WTA ‘not satisfied’ by China tennis star Peng Shuai’s sex claim denial
- Women’s Tennis Association says the former doubles champion’s media interview has not addressed its concerns about her well-being
- Peng says she is fine and there has been ‘a lot of misinterpretation’ from the public about ‘a private matter’
The WTA said in a statement it would continue to call for a “full, fair and transparent investigation – without censorship – into her allegation of sexual assault”.
Peng, 35, attended a cross-country skiing event on Sunday where she told a Singaporean newspaper she was fine and that her allegations of sexual abuse had been a “misinterpretation” of a private matter.
In addition to the video interview with a journalist from Lianhe Zaobao, she was also seen talking to Chinese basketball star Yao Ming.
The tennis star did not deny writing a post on social media platform Weibo in November, in which she made allegations of sexual misconduct against retired former vice-premier Zhang Gaoli, but said it was a private matter which had been misinterpreted by the public.
“I’ve never said or written that someone had sexually assaulted me. I want to strongly emphasise this point. About the Weibo [post], it’s a private matter. There seems to have been a lot of misinterpretation from the public,” she said in the interview.
The international community’s concern over Peng’s safety and her apparent silencing by the Chinese authorities following the allegation fuelled calls to boycott the Beijing Winter Olympics. It also led the WTA to suspend its tournaments in mainland China and Hong Kong.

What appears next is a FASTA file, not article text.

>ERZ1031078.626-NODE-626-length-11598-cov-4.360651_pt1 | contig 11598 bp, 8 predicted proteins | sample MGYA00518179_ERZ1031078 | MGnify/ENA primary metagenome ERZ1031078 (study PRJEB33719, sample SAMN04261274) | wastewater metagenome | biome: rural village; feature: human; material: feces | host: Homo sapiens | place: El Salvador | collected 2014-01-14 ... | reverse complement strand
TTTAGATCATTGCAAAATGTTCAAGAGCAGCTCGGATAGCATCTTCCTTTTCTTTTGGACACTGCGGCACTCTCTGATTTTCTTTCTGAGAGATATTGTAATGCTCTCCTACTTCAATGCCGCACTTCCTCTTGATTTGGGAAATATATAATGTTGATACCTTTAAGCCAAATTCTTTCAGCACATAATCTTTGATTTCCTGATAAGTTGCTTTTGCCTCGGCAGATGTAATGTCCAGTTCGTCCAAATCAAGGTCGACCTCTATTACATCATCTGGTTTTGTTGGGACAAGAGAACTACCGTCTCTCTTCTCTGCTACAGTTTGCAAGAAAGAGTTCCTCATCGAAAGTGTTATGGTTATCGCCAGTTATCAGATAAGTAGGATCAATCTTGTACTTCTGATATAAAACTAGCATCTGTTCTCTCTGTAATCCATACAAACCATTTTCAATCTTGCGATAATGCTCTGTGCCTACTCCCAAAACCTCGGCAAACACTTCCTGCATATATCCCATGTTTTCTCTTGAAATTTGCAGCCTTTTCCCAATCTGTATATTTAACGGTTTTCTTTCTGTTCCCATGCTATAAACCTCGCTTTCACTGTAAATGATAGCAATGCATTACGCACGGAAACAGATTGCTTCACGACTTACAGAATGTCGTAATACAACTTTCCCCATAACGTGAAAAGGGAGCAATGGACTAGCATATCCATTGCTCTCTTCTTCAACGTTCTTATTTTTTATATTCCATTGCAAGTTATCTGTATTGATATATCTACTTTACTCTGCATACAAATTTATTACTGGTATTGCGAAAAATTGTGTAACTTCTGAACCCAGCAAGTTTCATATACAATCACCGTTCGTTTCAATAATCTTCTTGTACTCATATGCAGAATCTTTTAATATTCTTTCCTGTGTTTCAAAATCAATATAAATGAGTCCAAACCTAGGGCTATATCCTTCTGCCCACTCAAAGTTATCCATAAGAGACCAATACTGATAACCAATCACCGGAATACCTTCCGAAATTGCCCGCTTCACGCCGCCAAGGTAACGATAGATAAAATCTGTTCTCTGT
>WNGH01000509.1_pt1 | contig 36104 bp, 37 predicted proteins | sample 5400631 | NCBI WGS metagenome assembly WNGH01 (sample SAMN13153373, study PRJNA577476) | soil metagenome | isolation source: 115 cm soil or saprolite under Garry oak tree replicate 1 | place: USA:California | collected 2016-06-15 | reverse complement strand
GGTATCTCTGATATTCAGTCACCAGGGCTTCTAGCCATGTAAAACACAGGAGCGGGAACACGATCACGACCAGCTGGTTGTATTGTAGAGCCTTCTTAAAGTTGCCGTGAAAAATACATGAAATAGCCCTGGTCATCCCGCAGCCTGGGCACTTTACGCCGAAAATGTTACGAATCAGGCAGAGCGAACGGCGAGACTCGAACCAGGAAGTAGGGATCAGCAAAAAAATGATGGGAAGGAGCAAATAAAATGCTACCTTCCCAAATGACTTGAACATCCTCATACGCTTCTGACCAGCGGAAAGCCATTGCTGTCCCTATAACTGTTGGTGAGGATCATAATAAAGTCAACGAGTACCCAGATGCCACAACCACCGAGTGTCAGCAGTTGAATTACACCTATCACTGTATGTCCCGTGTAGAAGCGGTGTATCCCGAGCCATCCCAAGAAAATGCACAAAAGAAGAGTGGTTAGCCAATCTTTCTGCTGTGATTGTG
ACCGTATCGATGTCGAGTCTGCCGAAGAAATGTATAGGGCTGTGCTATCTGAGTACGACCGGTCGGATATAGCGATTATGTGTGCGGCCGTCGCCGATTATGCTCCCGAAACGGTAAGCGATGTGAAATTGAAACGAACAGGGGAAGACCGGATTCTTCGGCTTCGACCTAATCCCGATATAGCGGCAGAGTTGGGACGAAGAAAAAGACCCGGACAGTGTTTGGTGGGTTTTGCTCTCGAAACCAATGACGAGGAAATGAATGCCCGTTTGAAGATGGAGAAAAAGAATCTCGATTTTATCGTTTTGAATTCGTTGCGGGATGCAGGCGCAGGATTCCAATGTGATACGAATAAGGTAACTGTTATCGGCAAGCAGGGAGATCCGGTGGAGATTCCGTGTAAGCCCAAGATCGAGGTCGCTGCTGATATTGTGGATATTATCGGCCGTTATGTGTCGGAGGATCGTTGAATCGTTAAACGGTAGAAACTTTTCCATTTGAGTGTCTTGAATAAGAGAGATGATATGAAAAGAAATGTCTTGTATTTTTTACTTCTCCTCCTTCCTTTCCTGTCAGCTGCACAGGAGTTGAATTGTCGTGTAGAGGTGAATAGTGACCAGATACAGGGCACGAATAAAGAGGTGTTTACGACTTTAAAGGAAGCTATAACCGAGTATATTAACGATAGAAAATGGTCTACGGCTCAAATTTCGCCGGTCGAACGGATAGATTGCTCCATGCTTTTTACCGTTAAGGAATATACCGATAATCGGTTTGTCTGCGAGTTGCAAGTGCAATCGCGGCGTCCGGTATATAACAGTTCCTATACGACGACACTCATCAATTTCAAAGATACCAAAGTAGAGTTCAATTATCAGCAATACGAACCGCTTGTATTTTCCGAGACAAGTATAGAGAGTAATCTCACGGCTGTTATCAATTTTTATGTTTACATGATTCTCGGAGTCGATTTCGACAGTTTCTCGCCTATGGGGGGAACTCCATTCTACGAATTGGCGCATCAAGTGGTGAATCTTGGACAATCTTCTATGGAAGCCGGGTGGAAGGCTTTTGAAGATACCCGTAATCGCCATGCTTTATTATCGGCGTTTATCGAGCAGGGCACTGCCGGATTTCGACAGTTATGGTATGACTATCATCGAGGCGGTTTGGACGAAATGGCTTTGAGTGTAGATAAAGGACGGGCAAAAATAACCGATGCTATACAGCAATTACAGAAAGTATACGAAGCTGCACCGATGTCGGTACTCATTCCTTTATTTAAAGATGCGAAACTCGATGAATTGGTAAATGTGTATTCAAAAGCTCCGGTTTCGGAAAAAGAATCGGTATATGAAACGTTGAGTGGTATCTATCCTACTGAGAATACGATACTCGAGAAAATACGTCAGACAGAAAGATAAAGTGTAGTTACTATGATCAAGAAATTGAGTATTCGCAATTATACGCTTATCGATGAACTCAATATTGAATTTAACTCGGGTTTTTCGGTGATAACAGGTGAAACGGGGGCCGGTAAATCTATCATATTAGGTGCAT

Peng also addressed concerns about the legitimacy of an email from her to WTA CEO Steve Simon last month, received before the association pulled its tournaments in China.
She said she had written to Simon in Chinese out of her own free will, but her English was not strong enough to translate it. The English text of the email released by Chinese state media CGTN was a translation of her Chinese email, and was accurate, she said.
The tennis player spoke slowly and carefully during the interview, sometimes pausing, and asked the interviewer several times to repeat the question before answering.
Peng said she has been at home in Beijing and has been free to come and go. When asked if she was being surveilled, she said no, and asked why would anyone be surveilling her.
State-linked tabloid Global Times journalist Chen Qingqing shared a video on Twitter of Peng chatting with Yao Ming, and a supposed friend of Peng’s, Ding Li, posted photos of the athletes smiling for the camera in Shanghai.
The contradiction between Peng’s current stance and the claims made more than a month ago in her original post has raised concerns that she was pressured into recanting her original post.
Wang Yaqiu, a senior researcher for China at the NGO Human Rights Watch, suggested in a Twitter post on Monday that the interview looked staged and was not believable.
“So, after 48 days, Peng Shuai unexpectedly encountered a journalist from a pro-Beijing newspaper and then casually answered her questions about an event that [garnered] international attention,” she wrote.
“Wow, so natural, very real, everyone now believes it. Congratulations, the CCP!” Wang’s tweet continued.